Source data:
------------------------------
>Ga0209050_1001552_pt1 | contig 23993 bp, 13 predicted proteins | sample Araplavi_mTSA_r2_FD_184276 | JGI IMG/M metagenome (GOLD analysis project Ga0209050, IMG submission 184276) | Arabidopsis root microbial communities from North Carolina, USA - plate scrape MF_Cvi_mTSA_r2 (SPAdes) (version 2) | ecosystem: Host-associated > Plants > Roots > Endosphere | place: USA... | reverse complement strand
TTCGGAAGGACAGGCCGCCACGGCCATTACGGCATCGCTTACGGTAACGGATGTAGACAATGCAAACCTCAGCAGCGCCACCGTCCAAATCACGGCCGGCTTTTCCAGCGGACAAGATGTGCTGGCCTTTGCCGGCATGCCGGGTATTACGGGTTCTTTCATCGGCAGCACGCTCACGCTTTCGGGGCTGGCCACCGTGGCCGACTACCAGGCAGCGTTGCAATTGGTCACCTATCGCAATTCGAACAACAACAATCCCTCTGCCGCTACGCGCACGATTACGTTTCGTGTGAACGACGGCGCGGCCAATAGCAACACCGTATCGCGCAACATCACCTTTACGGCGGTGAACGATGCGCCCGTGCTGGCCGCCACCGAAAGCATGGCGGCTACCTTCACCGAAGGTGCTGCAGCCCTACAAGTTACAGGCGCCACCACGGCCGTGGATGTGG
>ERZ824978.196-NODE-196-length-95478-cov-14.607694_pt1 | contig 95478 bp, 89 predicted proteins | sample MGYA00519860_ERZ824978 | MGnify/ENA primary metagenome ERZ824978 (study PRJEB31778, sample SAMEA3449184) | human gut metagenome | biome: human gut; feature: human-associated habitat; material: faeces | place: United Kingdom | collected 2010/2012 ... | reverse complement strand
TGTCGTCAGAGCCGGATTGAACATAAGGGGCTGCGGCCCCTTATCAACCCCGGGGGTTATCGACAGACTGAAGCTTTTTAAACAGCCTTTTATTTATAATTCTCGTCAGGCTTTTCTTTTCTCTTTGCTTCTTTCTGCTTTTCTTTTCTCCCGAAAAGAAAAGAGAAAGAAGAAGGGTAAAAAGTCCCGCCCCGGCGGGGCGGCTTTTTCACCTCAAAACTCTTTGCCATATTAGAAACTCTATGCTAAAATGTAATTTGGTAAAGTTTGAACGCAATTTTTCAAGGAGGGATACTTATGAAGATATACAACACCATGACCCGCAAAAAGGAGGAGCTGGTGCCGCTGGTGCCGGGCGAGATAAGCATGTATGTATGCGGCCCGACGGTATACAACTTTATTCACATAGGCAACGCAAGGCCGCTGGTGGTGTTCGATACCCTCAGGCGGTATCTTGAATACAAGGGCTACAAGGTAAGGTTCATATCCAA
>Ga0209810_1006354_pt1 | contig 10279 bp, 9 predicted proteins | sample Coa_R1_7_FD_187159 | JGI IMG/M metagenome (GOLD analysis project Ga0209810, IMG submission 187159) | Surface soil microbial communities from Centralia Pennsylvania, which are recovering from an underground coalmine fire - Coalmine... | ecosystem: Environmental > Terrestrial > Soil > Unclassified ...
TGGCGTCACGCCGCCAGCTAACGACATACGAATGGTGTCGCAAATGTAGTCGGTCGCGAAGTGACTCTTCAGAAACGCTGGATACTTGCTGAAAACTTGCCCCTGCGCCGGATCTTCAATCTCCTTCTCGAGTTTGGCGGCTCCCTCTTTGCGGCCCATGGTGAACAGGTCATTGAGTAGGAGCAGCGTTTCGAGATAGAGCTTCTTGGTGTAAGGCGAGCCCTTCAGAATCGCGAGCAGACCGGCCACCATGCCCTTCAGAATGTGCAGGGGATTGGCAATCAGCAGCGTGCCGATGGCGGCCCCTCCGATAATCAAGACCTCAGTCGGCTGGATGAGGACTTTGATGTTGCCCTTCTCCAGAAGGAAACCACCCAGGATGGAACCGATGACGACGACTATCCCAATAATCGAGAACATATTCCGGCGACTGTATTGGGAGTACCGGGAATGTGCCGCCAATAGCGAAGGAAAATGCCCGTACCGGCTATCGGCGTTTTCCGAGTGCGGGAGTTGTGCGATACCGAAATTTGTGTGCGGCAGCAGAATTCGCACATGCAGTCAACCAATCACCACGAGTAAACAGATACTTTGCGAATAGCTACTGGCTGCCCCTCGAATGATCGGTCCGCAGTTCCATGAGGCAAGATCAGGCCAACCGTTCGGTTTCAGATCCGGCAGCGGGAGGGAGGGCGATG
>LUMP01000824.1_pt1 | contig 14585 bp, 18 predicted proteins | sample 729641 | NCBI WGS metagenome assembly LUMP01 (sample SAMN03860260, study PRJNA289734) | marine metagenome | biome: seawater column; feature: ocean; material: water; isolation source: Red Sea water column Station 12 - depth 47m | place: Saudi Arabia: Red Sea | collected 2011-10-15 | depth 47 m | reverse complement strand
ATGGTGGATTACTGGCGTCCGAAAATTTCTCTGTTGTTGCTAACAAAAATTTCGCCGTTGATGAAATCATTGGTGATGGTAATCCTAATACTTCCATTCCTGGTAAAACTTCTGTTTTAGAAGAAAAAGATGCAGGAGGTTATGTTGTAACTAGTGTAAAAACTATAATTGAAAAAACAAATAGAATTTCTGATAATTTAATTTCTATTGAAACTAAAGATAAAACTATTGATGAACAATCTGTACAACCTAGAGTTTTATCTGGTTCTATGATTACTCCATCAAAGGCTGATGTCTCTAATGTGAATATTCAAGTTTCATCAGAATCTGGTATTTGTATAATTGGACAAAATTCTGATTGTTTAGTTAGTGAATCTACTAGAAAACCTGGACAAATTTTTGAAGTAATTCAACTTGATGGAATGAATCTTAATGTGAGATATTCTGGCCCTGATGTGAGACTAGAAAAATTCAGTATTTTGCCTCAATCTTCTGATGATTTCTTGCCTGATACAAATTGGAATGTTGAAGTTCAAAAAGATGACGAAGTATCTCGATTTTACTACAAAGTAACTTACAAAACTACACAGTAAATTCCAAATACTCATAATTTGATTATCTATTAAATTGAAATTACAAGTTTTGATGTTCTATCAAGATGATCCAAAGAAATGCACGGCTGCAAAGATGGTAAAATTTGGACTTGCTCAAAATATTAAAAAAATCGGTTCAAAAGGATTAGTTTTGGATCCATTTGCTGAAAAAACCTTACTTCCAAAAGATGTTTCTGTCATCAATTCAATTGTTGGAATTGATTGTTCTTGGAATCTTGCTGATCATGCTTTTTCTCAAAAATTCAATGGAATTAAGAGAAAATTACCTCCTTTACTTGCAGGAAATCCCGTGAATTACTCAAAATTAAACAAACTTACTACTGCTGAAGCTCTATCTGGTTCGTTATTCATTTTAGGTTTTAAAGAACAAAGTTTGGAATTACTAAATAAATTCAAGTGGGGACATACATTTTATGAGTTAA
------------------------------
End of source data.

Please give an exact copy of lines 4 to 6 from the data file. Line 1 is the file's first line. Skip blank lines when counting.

TGTCGTCAGAGCCGGATTGAACATAAGGGGCTGCGGCCCCTTATCAACCCCGGGGGTTATCGACAGACTGAAGCTTTTTAAACAGCCTTTTATTTATAATTCTCGTCAGGCTTTTCTTTTCTCTTTGCTTCTTTCTGCTTTTCTTTTCTCCCGAAAAGAAAAGAGAAAGAAGAAGGGTAAAAAGTCCCGCCCCGGCGGGGCGGCTTTTTCACCTCAAAACTCTTTGCCATATTAGAAACTCTATGCTAAAATGTAATTTGGTAAAGTTTGAACGCAATTTTTCAAGGAGGGATACTTATGAAGATATACAACACCATGACCCGCAAAAAGGAGGAGCTGGTGCCGCTGGTGCCGGGCGAGATAAGCATGTATGTATGCGGCCCGACGGTATACAACTTTATTCACATAGGCAACGCAAGGCCGCTGGTGGTGTTCGATACCCTCAGGCGGTATCTTGAATACAAGGGCTACAAGGTAAGGTTCATATCCAA
>Ga0209810_1006354_pt1 | contig 10279 bp, 9 predicted proteins | sample Coa_R1_7_FD_187159 | JGI IMG/M metagenome (GOLD analysis project Ga0209810, IMG submission 187159) | Surface soil microbial communities from Centralia Pennsylvania, which are recovering from an underground coalmine fire - Coalmine... | ecosystem: Environmental > Terrestrial > Soil > Unclassified ...
TGGCGTCACGCCGCCAGCTAACGACATACGAATGGTGTCGCAAATGTAGTCGGTCGCGAAGTGACTCTTCAGAAACGCTGGATACTTGCTGAAAACTTGCCCCTGCGCCGGATCTTCAATCTCCTTCTCGAGTTTGGCGGCTCCCTCTTTGCGGCCCATGGTGAACAGGTCATTGAGTAGGAGCAGCGTTTCGAGATAGAGCTTCTTGGTGTAAGGCGAGCCCTTCAGAATCGCGAGCAGACCGGCCACCATGCCCTTCAGAATGTGCAGGGGATTGGCAATCAGCAGCGTGCCGATGGCGGCCCCTCCGATAATCAAGACCTCAGTCGGCTGGATGAGGACTTTGATGTTGCCCTTCTCCAGAAGGAAACCACCCAGGATGGAACCGATGACGACGACTATCCCAATAATCGAGAACATATTCCGGCGACTGTATTGGGAGTACCGGGAATGTGCCGCCAATAGCGAAGGAAAATGCCCGTACCGGCTATCGGCGTTTTCCGAGTGCGGGAGTTGTGCGATACCGAAATTTGTGTGCGGCAGCAGAATTCGCACATGCAGTCAACCAATCACCACGAGTAAACAGATACTTTGCGAATAGCTACTGGCTGCCCCTCGAATGATCGGTCCGCAGTTCCATGAGGCAAGATCAGGCCAACCGTTCGGTTTCAGATCCGGCAGCGGGAGGGAGGGCGATG